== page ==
World War Z is agonising. It’s nearly, very nearly, the Left 4 Dead sequel I’ve always wanted – but World War Z is too patchy to deliver the same fun.Saber Interactive has made a game that hits all of the right notes, but instead of the concerto of action and terror that underpins a good game of Left 4 Dead, the orchestra here has the sheet music upside down, and the timing is off.
It’s a solid clone, though. You start with some poor weapons and then build up your arsenal as you progress through the level while desperately clutching a medkit that could heal a teammate, or yourself, when the going gets tough.
Layered on top of this is a progression system that allows players to advance in both classes and weapons. Play as a medic, for example, and you’ll get better and better at healing those around you, while the Gunslinger has mastery over a series of different weapons. Meanwhile, the Slasher receives a series of upgrades that improves the effectiveness of melee attacks.
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Every zombie you put down gives your equipped weapon a little XP, and over time your weapons unlock upgrades. This could be a scope, a solid magazine upgrade, or even a silencer for taking zombies out without drawing in a crowd. Each of these upgrades is reflected cosmetically, and over time you’ll be able to customise the weapons you find with your play style.
While the focus here is on regular zombies – and there are thousands of them – the “special infected” offer unique abilities, from the Charger-esque Bull clad in armoured riot gear to Creepers, who pounce on survivors and start clawing away. However, these special infected are significantly weaker than you’d expect, often easy to put down with a single shot.
Sadly, one area the game isn’t copying its more established four-player co-op brethren is in the boss fights. There are no tank analogies here, and it’s something that’s sorely missed. For all of the work Saber Interactive has put into the game, World War Z is desperate for more finale moments; it’s too often a frenetic rush of zombies crashing into each other to earn the honour of being the first undead monster you splatter with gunfire.
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The only real crescendos come when the game drops you into a stand-up defence against a zombie horde. Here, the game gives you a few defensive tools: some turrets, barbed wire or even car batteries that can electrify grids. Then, you’re given a bit of time to prepare before the game hurls thousands of zombies at you.
On lower difficulties, the only real risk is running out of ammunition as zombies clog your field of fire. On later levels, you need to have some semblance or organisation – but it’s never really that difficult. Victory feels like a foregone conclusion.
This is probably for the best. One of the biggest pain points while moving through World War Z’s short campaign was the lack of in-mission checkpointing. Fail at any point here from the level start or the final hurdle, and you’ll be chucked out to the menu to try to stagger through it all again.
Eventually, these levels will become routine. There are four areas and each have their own characters and missions. Moscow, New York and Jerusalem each have three missions, while Toyko contains just two. That isn’t a wealth of content, and when your missions are full of deeply varied objectives such as “collect this box” and “move to this door”, most of the time you’re just going through the motions.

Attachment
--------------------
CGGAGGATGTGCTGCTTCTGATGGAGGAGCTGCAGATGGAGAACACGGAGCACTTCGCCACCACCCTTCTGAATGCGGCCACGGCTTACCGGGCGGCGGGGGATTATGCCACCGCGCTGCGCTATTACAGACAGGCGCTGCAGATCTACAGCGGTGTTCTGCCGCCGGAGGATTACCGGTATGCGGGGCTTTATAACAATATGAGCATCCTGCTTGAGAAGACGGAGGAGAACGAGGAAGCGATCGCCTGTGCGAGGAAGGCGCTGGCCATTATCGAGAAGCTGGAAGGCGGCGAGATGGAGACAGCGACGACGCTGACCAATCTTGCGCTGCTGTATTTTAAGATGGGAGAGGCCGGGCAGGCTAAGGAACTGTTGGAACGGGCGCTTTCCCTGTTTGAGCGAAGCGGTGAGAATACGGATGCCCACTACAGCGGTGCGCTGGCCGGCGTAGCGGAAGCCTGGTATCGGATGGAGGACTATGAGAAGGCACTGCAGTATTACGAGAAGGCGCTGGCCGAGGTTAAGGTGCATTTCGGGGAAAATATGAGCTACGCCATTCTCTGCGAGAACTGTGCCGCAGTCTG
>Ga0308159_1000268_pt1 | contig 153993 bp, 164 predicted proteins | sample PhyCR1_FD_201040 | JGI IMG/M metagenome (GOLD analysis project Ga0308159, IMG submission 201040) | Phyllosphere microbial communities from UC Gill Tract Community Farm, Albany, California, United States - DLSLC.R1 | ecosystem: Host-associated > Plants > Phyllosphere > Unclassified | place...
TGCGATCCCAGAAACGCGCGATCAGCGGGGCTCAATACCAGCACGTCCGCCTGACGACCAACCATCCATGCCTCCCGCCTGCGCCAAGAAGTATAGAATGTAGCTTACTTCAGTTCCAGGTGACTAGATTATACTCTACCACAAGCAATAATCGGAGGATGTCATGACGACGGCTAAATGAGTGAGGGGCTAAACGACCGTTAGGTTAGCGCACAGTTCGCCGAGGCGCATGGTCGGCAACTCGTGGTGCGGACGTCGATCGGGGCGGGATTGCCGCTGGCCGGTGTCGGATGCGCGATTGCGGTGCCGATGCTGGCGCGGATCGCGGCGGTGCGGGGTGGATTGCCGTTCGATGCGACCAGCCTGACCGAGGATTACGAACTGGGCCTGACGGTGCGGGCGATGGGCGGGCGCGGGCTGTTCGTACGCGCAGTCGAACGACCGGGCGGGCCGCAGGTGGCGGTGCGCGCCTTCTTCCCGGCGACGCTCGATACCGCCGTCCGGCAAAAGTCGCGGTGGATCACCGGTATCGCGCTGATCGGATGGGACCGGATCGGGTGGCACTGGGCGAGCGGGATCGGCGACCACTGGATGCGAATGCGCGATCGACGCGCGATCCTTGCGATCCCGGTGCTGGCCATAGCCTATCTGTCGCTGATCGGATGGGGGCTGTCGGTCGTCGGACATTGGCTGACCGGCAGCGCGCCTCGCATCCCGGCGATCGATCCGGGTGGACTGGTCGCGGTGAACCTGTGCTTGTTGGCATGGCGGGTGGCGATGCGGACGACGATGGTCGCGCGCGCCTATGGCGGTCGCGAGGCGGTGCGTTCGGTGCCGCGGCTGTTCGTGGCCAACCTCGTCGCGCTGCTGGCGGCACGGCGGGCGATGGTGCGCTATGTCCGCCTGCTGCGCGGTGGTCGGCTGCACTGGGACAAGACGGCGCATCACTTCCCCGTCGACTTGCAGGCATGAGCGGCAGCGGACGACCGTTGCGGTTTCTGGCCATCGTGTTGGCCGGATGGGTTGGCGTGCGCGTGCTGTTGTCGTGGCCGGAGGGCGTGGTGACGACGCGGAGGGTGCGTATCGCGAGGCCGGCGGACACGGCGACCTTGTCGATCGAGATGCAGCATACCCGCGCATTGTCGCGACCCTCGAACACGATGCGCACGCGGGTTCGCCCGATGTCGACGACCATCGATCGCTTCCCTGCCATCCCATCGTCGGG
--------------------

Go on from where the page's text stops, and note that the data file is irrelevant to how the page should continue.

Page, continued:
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It feels like a lot of World War Z’s problems are budget related. The game is full of great ideas: there are plenty of AI humans helping you out over the course of the campaigns, and when they get felled by zombies, they’ll quickly clamber back to the their feet fighting for the other side, skittering towards you eager to grab a bite.
What the game wants is for players to dip in and out repeatedly, eagerly hoovering up experience points and cash to level up your gear and develop your play style. The problem is there’s no compelling reason to do that: one evening of solid play will see you complete the entire campaign – and what’s on offer here isn’t enough to encourage repeat business.
The game’s other potential angle of attack would be the World War Z movie to which the game is linked. However, the movie was released six years ago, and it was pants, with the planned sequel cancelled in February 2019.
So, instead, Saber has had to make do with pinching the film’s most memorable moment for a standout mechanic: zombies assaulting areas will climb up on top of each other to get over walls and fences, scaling each other like so much fleshy detritus. You can delay this by blowing the zombies at the bottom of the human pyramid to chunks, causing undead scrambling over them to be tossed onto their back like a 1920’s Buster Keaton slapstick.
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That World War Z exists at all is surprising. It’s an oddity, sneaking onto the release calendar and delivering solid thrills. World War Z’s biggest crime is a lack of ambition. It achieves what it sets out to do, but the content offered is vanilla, and if there were any chances to be taken, Saber clearly didn’t notice.
I’m hopeful that some careful DLC could take the core game – which is solid – and make it more worthwhile. But that’s a big ask, and what I’ve seen so far doesn’t inspire much confidence.
World War Z is nearly the Left 4 Dead sequel I’ve always wanted. The jump to third-person shooter doesn’t grate, nor does the wholesale lifting of elements from the much-better Left 4 Dead series.
However, the dull levels, grindy progression and constant nagging that this game could be better have left me craving the game that could have been, rather than what is on offer here.